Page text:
Land of Opportunity - Platinum in the Yukon


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03/06/2014 [ACCESSWIRE]

Toronto, ON / ACCESSWIRE / March 6, 2014 / Geology has favoured South Africa with the lion’s share of the world’s known platinum deposits. However, labour strife over the past two years at the country’s biggest producing mines has kneecapped a region that supplies up to 80% of the global platinum market. As buyers search for more stable sources of platinum, exploration companies are turning to Canada and other mining-friendly jurisdictions to fill the production gap.

South African platinum is largely restricted to extreme subterranean seams that require deep shafts and tunnels to access it. The increasing depth of the country’s accessible deposits continues to make extraction more expensive and forces producers to rely heavily on human labour.

Rising production costs coupled with increased wage demands have led to a series of protracted strikes by the Association of Mineworkers and Construction Union.  During a protest in August 2012, South African police shot and killed 34 miners among a crowd of 3,000, some of whom were armed with machetes and traditional weapons.

A November 2013 report on platinum markets by British specialty chemicals company Johnson Matthey foreshadowed the current labour situation, citing “potential for industrial action over wage negotiations, with significant disparities between pay increases claimed by unions and those offered by producers, most of which are under severe financial pressure…”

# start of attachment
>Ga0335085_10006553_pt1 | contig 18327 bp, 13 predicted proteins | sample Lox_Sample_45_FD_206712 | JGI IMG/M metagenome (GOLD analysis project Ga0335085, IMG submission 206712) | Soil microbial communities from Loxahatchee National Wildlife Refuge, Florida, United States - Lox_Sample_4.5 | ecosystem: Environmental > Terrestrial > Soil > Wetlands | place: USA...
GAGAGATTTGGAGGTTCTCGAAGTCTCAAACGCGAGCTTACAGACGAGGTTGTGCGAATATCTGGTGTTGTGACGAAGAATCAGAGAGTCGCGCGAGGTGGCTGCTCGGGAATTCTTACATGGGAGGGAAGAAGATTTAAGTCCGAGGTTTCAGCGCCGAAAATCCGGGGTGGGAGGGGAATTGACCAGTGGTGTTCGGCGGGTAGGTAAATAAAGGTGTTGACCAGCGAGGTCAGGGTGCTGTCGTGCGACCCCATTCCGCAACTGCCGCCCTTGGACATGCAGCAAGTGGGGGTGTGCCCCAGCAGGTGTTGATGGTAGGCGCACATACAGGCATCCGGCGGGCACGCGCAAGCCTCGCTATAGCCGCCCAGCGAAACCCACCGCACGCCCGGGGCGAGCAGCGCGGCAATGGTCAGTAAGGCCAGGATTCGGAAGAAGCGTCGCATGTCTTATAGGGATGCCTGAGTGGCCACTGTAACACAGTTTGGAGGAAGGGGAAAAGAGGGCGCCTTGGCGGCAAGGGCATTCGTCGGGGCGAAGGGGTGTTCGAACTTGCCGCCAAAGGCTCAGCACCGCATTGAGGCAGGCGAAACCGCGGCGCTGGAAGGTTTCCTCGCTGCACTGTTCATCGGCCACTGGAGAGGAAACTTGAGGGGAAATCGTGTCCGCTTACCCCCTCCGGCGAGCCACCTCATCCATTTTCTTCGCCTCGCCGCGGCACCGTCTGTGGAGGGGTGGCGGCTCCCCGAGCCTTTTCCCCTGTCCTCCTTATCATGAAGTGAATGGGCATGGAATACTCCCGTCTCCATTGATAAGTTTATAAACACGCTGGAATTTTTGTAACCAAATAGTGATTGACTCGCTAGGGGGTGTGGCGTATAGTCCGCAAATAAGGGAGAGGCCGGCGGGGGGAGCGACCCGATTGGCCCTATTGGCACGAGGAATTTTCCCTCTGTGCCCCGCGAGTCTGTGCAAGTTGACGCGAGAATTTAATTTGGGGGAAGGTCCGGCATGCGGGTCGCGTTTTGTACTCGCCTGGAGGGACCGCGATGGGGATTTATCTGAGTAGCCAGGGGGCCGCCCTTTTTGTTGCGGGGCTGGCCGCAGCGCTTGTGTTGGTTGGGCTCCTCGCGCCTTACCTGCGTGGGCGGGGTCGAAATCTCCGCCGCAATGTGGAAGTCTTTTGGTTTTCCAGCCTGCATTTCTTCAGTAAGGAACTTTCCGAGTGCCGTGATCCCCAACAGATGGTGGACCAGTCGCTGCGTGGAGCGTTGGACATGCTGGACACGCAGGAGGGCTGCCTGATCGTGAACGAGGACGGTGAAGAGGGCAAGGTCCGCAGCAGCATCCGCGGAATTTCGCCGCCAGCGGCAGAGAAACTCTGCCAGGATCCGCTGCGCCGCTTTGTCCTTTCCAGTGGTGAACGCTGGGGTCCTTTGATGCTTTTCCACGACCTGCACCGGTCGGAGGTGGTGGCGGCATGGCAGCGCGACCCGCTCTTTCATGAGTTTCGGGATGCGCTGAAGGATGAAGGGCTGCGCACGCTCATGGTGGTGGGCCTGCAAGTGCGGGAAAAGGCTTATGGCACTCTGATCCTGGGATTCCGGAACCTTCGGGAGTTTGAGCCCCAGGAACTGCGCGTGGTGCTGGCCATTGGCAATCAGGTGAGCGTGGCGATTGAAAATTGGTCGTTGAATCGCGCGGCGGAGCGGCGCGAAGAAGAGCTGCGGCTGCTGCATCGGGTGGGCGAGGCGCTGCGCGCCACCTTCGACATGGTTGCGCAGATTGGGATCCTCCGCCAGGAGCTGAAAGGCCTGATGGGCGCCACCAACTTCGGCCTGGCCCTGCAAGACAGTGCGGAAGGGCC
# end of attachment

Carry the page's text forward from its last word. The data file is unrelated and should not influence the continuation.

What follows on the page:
This year’s wage strike has crippled production at South Africa’s top three platinum mining companies, causing current global output to drop by more than 40% over just a few weeks. With the current strike entering its sixth week, concerns are increasing about the state of these producers’ existing stockpiles, which may last only until the end of March. Depletion of these stockpiles could result in the upward move in platinum prices that has yet to be seen.

While South African platinum producers may repair fragile labour relations over time, platinum buyers are looking to secure more stable supplies of the precious metal.

As the ScotiaMocatta Precious Metals 2014 Forecast notes: “The longer term outlook for platinum looks robust as supply is struggling to keep up with non-investment demand, which means even a relatively small amount of investment demand can cause a supply deficit.”

Platinum prices are currently based on three fundamental drivers: industrial demand, investment demand and demand for platinum luxury goods such as jewelry. That makes it somewhat different from silver, which has only moderate industrial demand, and gold, which has almost none.

Platinum is used to manufacture everything from fibreglass, batteries and pharmaceuticals to lasers, gasoline and fibre-optic cables. However, it’s the automotive industry that primarily drives demand. Platinum, and its sister metal palladium, are essential components of catalytic converters, which help to reduce harmful emissions from vehicle exhaust.

Scotiabank’s Global Auto Report, released in January, predicts a strong recovery in world auto sales, with China overtaking the United States as the world’s largest car market. Rising Chinese environmental standards would spike the demand for both platinum and palladium.

Jewelry and watches currently account for nearly 40% of the total global demand for platinum with buyers in Japan, India and China dominating the market.

Like gold and silver, investors can also buy physical platinum in the form of bars, bullion, coins and wafers, with entry-level investors typically buying lower-priced platinum coins. Investors can also purchase platinum investments in the form of futures contracts, platinum- and palladium-based exchange-traded funds and mining company stocks.